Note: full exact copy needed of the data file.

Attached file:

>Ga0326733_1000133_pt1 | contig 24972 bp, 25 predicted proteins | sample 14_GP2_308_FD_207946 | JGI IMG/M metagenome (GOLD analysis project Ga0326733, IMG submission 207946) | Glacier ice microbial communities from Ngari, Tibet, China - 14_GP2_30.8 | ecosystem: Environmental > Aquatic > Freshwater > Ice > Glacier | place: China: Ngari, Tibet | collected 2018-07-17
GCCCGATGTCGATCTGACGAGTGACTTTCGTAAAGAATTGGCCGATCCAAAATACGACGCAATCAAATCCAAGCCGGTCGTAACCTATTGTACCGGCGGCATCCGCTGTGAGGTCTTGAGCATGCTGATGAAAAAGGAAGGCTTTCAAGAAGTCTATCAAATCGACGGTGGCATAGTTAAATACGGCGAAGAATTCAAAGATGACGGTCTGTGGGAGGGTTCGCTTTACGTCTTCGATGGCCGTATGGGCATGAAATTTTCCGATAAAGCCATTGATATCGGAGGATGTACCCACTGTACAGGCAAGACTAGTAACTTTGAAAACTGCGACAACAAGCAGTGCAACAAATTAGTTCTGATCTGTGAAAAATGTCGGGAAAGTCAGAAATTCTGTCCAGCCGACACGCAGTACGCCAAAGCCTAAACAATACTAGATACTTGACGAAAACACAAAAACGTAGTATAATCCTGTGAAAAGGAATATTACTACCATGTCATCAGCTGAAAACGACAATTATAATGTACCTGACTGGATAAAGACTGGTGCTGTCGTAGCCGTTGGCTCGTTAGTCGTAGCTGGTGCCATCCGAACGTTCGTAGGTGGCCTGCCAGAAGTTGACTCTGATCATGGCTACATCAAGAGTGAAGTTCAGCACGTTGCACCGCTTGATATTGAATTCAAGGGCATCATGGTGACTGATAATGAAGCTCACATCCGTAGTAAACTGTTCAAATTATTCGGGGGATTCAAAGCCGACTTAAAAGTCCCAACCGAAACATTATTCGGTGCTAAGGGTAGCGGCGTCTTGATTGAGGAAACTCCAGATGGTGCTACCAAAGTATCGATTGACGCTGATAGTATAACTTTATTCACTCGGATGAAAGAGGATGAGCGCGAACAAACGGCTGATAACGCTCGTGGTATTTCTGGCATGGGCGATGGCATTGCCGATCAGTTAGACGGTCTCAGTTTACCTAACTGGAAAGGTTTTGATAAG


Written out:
>Ga0326733_1000133_pt1 | contig 24972 bp, 25 predicted proteins | sample 14_GP2_308_FD_207946 | JGI IMG/M metagenome (GOLD analysis project Ga0326733, IMG submission 207946) | Glacier ice microbial communities from Ngari, Tibet, China - 14_GP2_30.8 | ecosystem: Environmental > Aquatic > Freshwater > Ice > Glacier | place: China: Ngari, Tibet | collected 2018-07-17
GCCCGATGTCGATCTGACGAGTGACTTTCGTAAAGAATTGGCCGATCCAAAATACGACGCAATCAAATCCAAGCCGGTCGTAACCTATTGTACCGGCGGCATCCGCTGTGAGGTCTTGAGCATGCTGATGAAAAAGGAAGGCTTTCAAGAAGTCTATCAAATCGACGGTGGCATAGTTAAATACGGCGAAGAATTCAAAGATGACGGTCTGTGGGAGGGTTCGCTTTACGTCTTCGATGGCCGTATGGGCATGAAATTTTCCGATAAAGCCATTGATATCGGAGGATGTACCCACTGTACAGGCAAGACTAGTAACTTTGAAAACTGCGACAACAAGCAGTGCAACAAATTAGTTCTGATCTGTGAAAAATGTCGGGAAAGTCAGAAATTCTGTCCAGCCGACACGCAGTACGCCAAAGCCTAAACAATACTAGATACTTGACGAAAACACAAAAACGTAGTATAATCCTGTGAAAAGGAATATTACTACCATGTCATCAGCTGAAAACGACAATTATAATGTACCTGACTGGATAAAGACTGGTGCTGTCGTAGCCGTTGGCTCGTTAGTCGTAGCTGGTGCCATCCGAACGTTCGTAGGTGGCCTGCCAGAAGTTGACTCTGATCATGGCTACATCAAGAGTGAAGTTCAGCACGTTGCACCGCTTGATATTGAATTCAAGGGCATCATGGTGACTGATAATGAAGCTCACATCCGTAGTAAACTGTTCAAATTATTCGGGGGATTCAAAGCCGACTTAAAAGTCCCAACCGAAACATTATTCGGTGCTAAGGGTAGCGGCGTCTTGATTGAGGAAACTCCAGATGGTGCTACCAAAGTATCGATTGACGCTGATAGTATAACTTTATTCACTCGGATGAAAGAGGATGAGCGCGAACAAACGGCTGATAACGCTCGTGGTATTTCTGGCATGGGCGATGGCATTGCCGATCAGTTAGACGGTCTCAGTTTACCTAACTGGAAAGGTTTTGATAAG